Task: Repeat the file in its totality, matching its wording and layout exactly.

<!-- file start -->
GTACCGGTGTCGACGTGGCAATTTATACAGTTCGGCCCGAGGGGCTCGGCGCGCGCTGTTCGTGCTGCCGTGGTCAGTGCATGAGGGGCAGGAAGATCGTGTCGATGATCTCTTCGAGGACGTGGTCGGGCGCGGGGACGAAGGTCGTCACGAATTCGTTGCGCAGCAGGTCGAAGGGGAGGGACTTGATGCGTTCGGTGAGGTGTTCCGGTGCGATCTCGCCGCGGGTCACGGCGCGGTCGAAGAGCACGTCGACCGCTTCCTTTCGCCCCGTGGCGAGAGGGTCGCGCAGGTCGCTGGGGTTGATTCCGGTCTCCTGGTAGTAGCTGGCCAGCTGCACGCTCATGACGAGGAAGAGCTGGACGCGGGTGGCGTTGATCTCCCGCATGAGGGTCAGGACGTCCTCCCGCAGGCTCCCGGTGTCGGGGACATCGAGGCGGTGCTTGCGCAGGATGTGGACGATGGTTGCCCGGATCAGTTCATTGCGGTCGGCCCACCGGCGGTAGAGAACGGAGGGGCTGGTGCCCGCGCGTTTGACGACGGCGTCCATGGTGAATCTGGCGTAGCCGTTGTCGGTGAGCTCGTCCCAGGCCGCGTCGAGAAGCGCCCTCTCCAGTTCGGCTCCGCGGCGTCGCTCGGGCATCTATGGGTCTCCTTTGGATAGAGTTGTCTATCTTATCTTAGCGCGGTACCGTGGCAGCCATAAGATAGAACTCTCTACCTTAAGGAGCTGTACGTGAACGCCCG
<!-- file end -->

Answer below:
GTACCGGTGTCGACGTGGCAATTTATACAGTTCGGCCCGAGGGGCTCGGCGCGCGCTGTTCGTGCTGCCGTGGTCAGTGCATGAGGGGCAGGAAGATCGTGTCGATGATCTCTTCGAGGACGTGGTCGGGCGCGGGGACGAAGGTCGTCACGAATTCGTTGCGCAGCAGGTCGAAGGGGAGGGACTTGATGCGTTCGGTGAGGTGTTCCGGTGCGATCTCGCCGCGGGTCACGGCGCGGTCGAAGAGCACGTCGACCGCTTCCTTTCGCCCCGTGGCGAGAGGGTCGCGCAGGTCGCTGGGGTTGATTCCGGTCTCCTGGTAGTAGCTGGCCAGCTGCACGCTCATGACGAGGAAGAGCTGGACGCGGGTGGCGTTGATCTCCCGCATGAGGGTCAGGACGTCCTCCCGCAGGCTCCCGGTGTCGGGGACATCGAGGCGGTGCTTGCGCAGGATGTGGACGATGGTTGCCCGGATCAGTTCATTGCGGTCGGCCCACCGGCGGTAGAGAACGGAGGGGCTGGTGCCCGCGCGTTTGACGACGGCGTCCATGGTGAATCTGGCGTAGCCGTTGTCGGTGAGCTCGTCCCAGGCCGCGTCGAGAAGCGCCCTCTCCAGTTCGGCTCCGCGGCGTCGCTCGGGCATCTATGGGTCTCCTTTGGATAGAGTTGTCTATCTTATCTTAGCGCGGTACCGTGGCAGCCATAAGATAGAACTCTCTACCTTAAGGAGCTGTACGTGAACGCCCG